Date of Award

12-2014

Document Type

Dissertation

Degree Name

Doctor of Education (Ded)

Department

Professional Studies in Education

First Advisor

Douglas Lare, Ed.D.

Second Advisor

Jennifer V. Rotigel, Ed.D.

Third Advisor

Gene D. White, Ph.D.

Abstract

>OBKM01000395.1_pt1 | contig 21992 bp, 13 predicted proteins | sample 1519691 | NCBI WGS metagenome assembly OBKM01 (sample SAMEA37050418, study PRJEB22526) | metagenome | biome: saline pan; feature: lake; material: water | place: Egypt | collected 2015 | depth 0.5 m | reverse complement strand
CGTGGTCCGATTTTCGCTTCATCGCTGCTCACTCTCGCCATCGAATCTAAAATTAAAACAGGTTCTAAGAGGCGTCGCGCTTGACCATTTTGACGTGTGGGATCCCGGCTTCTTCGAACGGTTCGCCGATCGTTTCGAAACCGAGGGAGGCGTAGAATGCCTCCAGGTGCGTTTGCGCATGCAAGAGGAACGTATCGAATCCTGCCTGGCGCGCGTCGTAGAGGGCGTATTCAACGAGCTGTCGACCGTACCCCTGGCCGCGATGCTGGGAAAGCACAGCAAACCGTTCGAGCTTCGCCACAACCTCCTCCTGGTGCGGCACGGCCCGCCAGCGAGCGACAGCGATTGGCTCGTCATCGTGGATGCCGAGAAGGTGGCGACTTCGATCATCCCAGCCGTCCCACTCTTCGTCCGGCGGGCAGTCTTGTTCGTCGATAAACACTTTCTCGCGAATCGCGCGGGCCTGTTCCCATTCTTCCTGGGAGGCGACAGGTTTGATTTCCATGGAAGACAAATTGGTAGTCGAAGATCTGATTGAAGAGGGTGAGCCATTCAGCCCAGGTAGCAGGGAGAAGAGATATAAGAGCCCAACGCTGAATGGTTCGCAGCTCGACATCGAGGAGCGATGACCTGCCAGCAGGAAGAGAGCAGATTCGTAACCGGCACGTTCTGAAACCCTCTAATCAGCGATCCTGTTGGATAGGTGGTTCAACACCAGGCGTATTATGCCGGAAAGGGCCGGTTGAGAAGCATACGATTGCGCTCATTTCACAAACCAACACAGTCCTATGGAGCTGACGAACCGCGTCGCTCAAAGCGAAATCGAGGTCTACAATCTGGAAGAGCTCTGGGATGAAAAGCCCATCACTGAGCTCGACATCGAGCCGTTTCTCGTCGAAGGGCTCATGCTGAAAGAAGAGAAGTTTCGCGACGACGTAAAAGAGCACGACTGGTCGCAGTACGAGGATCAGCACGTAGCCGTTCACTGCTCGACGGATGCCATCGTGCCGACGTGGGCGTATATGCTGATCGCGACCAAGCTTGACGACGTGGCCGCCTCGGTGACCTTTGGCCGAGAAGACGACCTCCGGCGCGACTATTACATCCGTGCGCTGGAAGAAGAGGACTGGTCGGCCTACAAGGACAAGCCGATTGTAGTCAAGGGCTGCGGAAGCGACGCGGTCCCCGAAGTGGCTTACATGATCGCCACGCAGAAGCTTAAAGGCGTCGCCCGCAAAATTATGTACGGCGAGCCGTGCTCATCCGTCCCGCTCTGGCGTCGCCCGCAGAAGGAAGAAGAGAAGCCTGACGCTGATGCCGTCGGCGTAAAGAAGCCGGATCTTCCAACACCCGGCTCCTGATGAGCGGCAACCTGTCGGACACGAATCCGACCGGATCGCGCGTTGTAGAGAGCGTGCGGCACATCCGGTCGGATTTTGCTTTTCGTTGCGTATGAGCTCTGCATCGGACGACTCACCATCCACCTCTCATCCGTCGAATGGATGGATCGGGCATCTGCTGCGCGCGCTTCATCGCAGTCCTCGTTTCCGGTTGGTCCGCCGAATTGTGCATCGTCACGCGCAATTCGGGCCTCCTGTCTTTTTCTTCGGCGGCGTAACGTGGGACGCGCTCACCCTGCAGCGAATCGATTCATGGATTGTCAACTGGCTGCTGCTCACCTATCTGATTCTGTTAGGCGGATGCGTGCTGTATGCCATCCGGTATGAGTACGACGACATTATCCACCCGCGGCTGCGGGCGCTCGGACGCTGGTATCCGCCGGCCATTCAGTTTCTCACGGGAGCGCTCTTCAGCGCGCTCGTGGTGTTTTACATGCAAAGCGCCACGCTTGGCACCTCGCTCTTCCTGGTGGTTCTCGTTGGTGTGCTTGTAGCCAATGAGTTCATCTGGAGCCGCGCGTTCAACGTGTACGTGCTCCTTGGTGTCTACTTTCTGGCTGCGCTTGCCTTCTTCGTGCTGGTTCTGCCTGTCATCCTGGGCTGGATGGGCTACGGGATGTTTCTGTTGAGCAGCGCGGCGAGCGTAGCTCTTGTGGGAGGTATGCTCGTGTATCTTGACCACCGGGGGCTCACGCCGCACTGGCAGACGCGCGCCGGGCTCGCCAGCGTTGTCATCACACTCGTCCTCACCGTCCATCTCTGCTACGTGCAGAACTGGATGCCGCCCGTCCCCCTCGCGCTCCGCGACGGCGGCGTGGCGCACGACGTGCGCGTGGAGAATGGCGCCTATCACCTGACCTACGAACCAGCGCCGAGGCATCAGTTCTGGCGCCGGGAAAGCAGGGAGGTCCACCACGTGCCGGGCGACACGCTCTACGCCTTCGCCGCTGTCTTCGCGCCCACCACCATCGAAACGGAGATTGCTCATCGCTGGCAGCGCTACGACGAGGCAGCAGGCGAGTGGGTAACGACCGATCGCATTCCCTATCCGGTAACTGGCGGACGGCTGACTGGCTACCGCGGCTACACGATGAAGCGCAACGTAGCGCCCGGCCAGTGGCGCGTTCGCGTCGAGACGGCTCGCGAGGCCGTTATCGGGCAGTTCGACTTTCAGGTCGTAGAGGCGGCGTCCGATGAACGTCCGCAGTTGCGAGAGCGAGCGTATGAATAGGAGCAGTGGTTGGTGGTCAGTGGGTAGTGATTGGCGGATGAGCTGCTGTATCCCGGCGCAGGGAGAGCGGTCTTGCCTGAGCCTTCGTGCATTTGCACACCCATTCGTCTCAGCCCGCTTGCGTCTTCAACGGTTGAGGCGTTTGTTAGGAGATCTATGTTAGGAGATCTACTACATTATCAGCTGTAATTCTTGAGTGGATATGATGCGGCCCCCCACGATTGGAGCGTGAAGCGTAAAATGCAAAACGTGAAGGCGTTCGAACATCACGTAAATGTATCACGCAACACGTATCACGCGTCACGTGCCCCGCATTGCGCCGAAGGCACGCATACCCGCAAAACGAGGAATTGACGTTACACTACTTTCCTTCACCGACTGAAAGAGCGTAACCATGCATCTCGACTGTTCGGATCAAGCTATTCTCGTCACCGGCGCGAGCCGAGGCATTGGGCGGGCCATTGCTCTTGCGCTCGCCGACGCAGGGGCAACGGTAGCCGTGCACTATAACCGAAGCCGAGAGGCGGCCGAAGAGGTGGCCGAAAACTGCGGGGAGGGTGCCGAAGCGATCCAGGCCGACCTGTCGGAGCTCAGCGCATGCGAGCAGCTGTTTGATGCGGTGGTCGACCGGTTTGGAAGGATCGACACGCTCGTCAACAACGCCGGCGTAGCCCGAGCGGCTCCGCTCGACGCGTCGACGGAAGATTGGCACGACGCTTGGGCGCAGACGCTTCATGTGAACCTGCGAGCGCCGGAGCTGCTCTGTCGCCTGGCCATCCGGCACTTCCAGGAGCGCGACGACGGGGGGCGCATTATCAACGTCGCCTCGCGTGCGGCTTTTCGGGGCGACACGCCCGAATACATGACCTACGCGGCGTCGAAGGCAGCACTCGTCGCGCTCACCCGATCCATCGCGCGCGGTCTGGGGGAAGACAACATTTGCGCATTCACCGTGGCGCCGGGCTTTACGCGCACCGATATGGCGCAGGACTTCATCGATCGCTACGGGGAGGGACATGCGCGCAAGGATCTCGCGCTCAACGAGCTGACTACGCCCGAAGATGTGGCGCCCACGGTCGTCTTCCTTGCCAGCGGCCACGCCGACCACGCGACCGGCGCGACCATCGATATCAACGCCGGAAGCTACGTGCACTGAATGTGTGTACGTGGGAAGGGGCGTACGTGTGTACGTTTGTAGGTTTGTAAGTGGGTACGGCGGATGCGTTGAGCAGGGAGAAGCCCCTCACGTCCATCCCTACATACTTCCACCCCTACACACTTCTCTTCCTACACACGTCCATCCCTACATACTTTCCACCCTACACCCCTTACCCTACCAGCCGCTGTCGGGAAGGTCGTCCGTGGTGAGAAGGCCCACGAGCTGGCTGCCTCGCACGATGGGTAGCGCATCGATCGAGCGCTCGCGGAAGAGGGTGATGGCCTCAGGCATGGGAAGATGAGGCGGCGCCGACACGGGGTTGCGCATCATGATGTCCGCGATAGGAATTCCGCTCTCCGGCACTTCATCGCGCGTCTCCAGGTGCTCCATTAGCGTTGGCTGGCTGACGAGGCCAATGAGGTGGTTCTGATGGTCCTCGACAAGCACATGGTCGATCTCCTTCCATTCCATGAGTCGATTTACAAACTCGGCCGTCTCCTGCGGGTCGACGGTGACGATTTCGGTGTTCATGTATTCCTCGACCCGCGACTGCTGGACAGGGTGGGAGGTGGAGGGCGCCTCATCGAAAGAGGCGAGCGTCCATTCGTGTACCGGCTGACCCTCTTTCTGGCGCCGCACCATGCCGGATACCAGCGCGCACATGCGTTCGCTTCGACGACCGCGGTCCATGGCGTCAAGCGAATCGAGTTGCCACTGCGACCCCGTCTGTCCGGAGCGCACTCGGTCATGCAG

At the intersection of college and work is a complex transition that graduates face every day. Expectations are often high that graduates will move quickly into a career of their choosing, a common measurement of success. Colleges and universities are often seen as having responsibility for helping ensure this success. Yet, for many graduates the transition is challenging. In addition to finding employment, graduates may have difficulty moving into a chosen career due to not seeing themselves as fully adult, and not having a strong sense of personal or professional identity. Self-efficacy is an important measure in this transition because it has been shown to be a predictor of workforce success. This mixed-method study sought to better understand the college to career transition experience of emerging adults and to explore the relationship between perceived adulthood and career transition self-efficacy. A total of 1,252 graduates from colleges and universities in Pennsylvania participated in the study and 10 participants were interviewed. The findings suggest that a more fully developed sense of adulthood is a predictor of career transition self-efficacy, as is attendance at a public university. In addition, the age of attendance at college was suggested to have a possible impact on the transition. In conclusion, this study is important because it aids in the understanding of the experience of the college to career transition. This study also shows that there are ways colleges and universities can support graduates through the transition process and shares specific practices for providing that support.

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